Here at the Masonic, Jane’s Addiction help get the crowd in the early ‘90s mood by bringing along their old friends Fishbone as opening act. Participants in the first Lollapoalooza tour and musical legends in their own right, the Afropunk funk ensemble throws down a vibrant set and it’s no surprise the house is mostly full. The anthemic “Everyday Sunshine” is a triumph, with vocalist Angelo Moore noting that it’s needed “because there’s a lot of dark stuff going on”. The uplifting jam hits the spot with Moore leading the band on a funky feel good trip with a gospel-tinged vibe.

Bassist Norwood Fisher is a presence throughout the set, laying down a groovy low end with his trademark free flowing attitude. “Party at Ground Zero” closes the set with an apocalyptic ska groove that feels just right for this contentious political season. The raucous romp has the whole house getting down and clearly ready for more (and those clamoring for more Fishbone in the Bay Area can get it when the band returns to hit Santa Cruz and Petaluma in the first week of November.)

Jane’s Addiction are billed to play Ritual de lo Habitual in its entirety and they get right down to business by opening the show with the electrifying “Stop”. The lead track has always been a firestarter and it’s no different here as the band kicks their rock ‘n’ roll circus into immediate high gear. Navarro doesn’t need any time to warm up, shredding the first of many molten hot leads. “No One’s Leaving” feels like it’s taken on a deeper meaning over the years and could currently symbolize how fans are still clamoring for the chance to see this music when many of Jane’s contemporaries have long since burned out or faded away.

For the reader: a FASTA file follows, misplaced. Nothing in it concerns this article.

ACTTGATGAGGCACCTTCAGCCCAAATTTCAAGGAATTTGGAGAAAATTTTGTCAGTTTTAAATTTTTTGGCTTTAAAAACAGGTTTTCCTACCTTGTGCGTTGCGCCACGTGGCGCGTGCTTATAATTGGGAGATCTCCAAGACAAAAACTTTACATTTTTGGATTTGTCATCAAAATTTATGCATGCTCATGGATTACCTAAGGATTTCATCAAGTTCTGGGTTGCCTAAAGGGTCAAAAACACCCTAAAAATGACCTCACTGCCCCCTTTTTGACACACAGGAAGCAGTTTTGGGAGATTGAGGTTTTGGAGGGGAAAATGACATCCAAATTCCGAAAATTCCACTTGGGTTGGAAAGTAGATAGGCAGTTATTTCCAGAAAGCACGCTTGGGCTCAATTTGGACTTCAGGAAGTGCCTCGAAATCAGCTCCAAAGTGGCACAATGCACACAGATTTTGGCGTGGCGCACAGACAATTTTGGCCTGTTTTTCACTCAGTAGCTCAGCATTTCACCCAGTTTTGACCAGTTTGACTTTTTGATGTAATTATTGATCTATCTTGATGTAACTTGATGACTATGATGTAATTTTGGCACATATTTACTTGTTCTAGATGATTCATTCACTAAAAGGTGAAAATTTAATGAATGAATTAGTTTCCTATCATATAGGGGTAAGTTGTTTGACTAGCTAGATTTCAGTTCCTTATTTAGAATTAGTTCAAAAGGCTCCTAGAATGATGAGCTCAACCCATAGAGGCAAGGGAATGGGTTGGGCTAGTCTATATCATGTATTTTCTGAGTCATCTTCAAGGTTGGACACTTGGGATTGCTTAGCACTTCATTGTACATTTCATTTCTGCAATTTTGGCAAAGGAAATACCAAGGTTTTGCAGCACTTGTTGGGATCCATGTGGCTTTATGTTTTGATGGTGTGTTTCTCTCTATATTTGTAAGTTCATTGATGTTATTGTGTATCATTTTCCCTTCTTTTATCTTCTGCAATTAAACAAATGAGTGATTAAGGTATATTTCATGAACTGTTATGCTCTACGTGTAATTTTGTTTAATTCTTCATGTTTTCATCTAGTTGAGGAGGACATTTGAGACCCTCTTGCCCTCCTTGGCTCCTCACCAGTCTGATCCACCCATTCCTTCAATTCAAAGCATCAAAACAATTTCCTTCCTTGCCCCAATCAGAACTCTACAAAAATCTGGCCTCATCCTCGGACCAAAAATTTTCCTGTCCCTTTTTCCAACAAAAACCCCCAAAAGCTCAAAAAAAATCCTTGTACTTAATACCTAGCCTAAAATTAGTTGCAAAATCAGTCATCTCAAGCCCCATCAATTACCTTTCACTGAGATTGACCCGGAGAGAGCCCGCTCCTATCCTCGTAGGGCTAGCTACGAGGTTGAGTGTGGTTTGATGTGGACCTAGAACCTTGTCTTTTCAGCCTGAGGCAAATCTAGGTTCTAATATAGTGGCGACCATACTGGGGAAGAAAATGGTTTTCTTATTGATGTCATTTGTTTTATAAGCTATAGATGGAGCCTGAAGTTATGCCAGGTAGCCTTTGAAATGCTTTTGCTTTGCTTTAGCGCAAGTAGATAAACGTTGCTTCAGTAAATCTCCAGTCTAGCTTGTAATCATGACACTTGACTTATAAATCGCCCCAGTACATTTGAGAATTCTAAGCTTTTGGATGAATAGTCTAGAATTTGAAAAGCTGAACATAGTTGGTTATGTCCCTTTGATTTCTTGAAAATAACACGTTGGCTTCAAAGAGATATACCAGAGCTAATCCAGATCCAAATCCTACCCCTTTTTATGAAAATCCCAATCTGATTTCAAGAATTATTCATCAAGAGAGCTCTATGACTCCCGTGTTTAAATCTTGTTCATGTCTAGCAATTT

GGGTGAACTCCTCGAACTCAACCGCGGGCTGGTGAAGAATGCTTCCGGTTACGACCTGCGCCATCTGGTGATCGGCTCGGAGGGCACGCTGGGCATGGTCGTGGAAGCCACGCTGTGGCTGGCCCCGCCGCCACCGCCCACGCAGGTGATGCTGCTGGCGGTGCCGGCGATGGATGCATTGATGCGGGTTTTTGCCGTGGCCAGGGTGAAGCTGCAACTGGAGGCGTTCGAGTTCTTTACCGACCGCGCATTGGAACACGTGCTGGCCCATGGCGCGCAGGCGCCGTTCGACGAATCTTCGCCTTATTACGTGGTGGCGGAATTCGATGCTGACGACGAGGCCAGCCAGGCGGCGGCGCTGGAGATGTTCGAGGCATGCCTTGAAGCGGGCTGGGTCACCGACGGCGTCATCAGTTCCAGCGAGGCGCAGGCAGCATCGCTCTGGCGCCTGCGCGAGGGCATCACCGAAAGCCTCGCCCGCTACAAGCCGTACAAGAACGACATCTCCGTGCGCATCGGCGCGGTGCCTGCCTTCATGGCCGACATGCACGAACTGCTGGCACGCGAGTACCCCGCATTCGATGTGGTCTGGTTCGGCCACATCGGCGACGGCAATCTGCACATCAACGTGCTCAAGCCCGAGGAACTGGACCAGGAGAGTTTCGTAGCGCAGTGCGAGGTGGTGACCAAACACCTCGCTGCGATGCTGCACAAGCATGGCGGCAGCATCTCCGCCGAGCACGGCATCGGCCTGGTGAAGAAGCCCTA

Chaney and Perkins throw down a smoking groove on “Ain’t No Right” as Farrell takes command on an existential trip through the ages, showing he’s lost none of his swagger when he sings “There’s only pleasure and pain!” The anthemic melodic hook of “Obvious” keeps the energy flowing as Farrell belts out one of the album’s deep cuts, which resonates with extra glory since many fans haven’t heard it in ages.

“Been Caught Stealing” kicks the party into overdrive as the infectious alt-rock classic brings the audience together like one nation under a very funky groove. Yet few funk anthems feature the blistering lead guitar that this one does, with Navarro melting face and showing he’s still one of the hottest players in the land. He also looks like he’s hardly aged at all over the past 25 years, which could lead some to wonder whether Navarro’s heritage is entirely of this earth.

Ritual’s sonic diversity is then on display as the band downshifts from the funky party vibe into the ambient psychedelia of the epic “Three Days”. Perkins powers the song’s extended verse section with a tribal beat that finds the audience falling into a collective groove, leading to more fierce riffage from Navarro. Then its Farrell presiding with a shamanistic aura in the heavy bridge section as sexy burlesque dancers aid the band on a mesmerizing sonic journey.